JazzWatch #29 | Jaleel Shaw

Alto and soprano saxophonist Jaleel Shaw is a gifted band leader, educator and all-star sideman. Hearing Jaleel with the legendary Roy Haynes, the Mingus Big Band or as the front man in his critically acclaimed groups will reveal a player well-versed in tradition with a commitment and dedication to the present. In our conversation, Shaw shares with us his musical roots in Philadelphia, his evolution as a independent musician and how composition can be a foreshadowing of things to come. All three of his CDs as a leader have been praised critically and popularly. If you haven’t heard his latest, “The Soundtrack of Things To Come,” be sure to investigate it. It captures Shaw’s working quartet in several transcendent moments investigating the music at hand with an integrity that is not easily matched or attained.

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JazzWatch #28 | Russell Malone

Guitarist Russell Malone’s commitment to melody, rhythm and harmony have earned him a unique place in improvisational music. Not only has he assisted fellow musicians such as Sonny Rollins, Jimmy Smith and Dianne Reeves in their groups, but Malone has won several fans of the music through his highly acclaimed solo albums and gigs as a leader. His new High Note recording, “Love Looks Good On You,” is a fantastic example of his natural wisdom and ability to choose unique material as a canvas to showcase his soulful and energetic guitar style. Enjoy our chat with Russell Malone.

Russell’s CD release show will take place on the 17th and 18th of February, 2015 at The Jazz Standard.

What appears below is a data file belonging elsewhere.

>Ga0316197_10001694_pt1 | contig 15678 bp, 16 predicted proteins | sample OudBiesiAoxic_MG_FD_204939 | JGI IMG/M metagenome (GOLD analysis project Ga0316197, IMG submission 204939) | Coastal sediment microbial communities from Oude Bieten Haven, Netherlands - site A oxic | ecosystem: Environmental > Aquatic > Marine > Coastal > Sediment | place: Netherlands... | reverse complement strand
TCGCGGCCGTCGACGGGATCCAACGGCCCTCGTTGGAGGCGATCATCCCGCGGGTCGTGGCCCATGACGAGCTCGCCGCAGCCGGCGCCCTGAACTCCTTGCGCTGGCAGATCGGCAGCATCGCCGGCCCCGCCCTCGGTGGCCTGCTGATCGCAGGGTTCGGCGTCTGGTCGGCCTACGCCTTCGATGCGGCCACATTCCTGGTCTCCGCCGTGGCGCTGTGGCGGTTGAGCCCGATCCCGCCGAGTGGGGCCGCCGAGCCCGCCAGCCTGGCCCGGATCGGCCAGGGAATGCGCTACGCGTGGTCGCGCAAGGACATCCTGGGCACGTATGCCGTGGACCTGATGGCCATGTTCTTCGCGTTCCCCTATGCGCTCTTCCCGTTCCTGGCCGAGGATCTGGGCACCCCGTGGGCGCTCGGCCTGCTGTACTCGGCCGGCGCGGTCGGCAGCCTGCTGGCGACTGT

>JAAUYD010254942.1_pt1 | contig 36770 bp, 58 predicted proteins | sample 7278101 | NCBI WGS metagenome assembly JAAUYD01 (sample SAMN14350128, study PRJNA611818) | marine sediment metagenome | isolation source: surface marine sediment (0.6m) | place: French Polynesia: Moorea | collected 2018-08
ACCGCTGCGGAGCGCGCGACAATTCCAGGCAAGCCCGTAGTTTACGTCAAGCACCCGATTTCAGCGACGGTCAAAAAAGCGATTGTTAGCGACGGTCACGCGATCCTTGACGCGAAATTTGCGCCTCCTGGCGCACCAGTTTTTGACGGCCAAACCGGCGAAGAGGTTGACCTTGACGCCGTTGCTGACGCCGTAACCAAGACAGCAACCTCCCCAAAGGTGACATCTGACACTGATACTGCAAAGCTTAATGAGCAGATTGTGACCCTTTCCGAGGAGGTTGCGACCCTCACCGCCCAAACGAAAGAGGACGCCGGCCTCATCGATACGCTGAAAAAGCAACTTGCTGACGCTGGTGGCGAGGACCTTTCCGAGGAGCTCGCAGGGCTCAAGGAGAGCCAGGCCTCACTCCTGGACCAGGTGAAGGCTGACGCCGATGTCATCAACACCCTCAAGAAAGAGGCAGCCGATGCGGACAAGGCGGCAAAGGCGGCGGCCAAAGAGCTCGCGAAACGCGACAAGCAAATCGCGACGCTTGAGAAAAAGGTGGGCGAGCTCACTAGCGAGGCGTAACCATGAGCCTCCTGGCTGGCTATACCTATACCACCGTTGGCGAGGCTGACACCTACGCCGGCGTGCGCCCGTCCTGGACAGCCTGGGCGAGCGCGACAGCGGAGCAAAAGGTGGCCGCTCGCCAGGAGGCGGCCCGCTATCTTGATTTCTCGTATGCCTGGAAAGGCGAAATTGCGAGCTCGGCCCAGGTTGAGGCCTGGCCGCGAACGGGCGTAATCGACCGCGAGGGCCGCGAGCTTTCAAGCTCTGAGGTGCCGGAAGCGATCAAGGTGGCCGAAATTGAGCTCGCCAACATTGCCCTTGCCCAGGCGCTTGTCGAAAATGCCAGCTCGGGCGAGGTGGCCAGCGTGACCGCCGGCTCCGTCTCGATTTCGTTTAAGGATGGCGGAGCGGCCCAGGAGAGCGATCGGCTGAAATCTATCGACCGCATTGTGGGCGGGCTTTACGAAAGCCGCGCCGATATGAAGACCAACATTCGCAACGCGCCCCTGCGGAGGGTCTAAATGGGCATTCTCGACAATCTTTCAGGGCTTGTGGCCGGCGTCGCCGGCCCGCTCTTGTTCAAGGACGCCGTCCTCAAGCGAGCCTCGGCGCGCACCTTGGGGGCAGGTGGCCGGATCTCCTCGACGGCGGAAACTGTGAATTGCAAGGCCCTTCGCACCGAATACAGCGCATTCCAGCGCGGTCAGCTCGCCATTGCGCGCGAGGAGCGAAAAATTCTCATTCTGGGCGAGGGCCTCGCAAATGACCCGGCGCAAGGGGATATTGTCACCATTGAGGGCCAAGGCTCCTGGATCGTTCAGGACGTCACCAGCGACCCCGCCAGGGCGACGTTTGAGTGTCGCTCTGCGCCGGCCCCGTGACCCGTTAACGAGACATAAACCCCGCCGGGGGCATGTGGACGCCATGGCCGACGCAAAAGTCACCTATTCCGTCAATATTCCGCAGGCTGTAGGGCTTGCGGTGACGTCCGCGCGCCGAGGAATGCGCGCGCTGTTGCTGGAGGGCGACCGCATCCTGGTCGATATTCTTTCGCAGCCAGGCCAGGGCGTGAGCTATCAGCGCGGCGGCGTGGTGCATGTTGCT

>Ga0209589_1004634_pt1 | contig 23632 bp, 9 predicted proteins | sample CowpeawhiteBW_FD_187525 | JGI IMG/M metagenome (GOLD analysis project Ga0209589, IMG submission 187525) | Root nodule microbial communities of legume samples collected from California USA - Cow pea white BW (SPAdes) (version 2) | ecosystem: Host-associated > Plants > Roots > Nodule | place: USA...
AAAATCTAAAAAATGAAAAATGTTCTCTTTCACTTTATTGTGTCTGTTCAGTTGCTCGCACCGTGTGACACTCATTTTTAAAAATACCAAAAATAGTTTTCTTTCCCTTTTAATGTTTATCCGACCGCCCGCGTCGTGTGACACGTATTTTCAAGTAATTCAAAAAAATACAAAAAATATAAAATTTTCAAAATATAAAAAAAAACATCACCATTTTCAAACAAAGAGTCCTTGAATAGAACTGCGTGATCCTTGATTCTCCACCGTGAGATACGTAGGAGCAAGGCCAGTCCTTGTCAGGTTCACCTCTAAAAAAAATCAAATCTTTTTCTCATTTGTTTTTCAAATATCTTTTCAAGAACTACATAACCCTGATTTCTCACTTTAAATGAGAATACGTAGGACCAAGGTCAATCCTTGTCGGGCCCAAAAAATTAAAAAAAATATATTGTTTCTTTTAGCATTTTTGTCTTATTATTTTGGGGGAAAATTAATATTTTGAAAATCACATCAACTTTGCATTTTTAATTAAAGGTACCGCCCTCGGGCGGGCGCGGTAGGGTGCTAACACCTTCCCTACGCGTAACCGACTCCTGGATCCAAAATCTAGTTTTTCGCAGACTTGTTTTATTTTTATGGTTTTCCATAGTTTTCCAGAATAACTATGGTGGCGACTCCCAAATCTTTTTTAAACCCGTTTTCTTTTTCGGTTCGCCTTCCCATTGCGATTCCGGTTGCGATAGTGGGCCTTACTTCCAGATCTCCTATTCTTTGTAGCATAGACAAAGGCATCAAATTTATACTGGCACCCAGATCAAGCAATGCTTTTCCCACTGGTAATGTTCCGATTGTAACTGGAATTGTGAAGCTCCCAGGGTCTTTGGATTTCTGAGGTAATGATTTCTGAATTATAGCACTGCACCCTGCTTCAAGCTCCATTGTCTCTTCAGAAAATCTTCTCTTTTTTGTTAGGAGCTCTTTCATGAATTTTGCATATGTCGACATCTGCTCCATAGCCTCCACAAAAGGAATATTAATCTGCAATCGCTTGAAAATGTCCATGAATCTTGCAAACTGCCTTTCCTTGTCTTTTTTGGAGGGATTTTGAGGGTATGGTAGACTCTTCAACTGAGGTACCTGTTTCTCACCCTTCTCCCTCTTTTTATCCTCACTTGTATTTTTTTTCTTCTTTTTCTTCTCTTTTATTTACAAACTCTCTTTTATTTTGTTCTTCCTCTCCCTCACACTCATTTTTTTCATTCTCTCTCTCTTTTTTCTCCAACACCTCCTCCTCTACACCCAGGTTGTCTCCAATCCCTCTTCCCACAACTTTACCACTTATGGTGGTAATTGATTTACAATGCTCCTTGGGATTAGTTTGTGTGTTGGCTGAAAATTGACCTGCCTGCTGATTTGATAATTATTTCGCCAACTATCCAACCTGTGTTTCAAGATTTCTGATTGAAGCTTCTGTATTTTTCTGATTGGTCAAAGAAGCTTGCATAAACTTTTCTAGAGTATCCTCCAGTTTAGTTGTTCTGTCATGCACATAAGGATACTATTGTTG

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JazzWatch #27 | Lou Donaldson

NEA Jazz Master Lou Donaldson remains one of the foremost practitioners of swinging, feel-good groove music. He cut his teeth playing for original bebop jazz audiences as a sideman and bandleader appearing on the now classic, “A Night At Birdland” recording from 1954. For the next 20 plus years, Poppa Lou set out on his own to develop a touring route that would reach urban jazz audiences from New York to California. The crowd that he cultivated were major supporters and pushed records like “Blues Walk” and “Alligator Boogaloo” to radio and jukebox hits and best sellers. Several of his groovy tunes from the later 60’s and early 70’s saw new life as samples in Hip Hop productions by artists such as De La Soul, The Pharcyde, Mad Lib, Pete Rock and many more. Lou gave us some great wisdom in this conversation. Enjoy!

Lou Donaldson, “8 Classic Albums”  www.amazon.com/8-Classic-Albums-Lou-Donaldson/dp/B005BDZLXM

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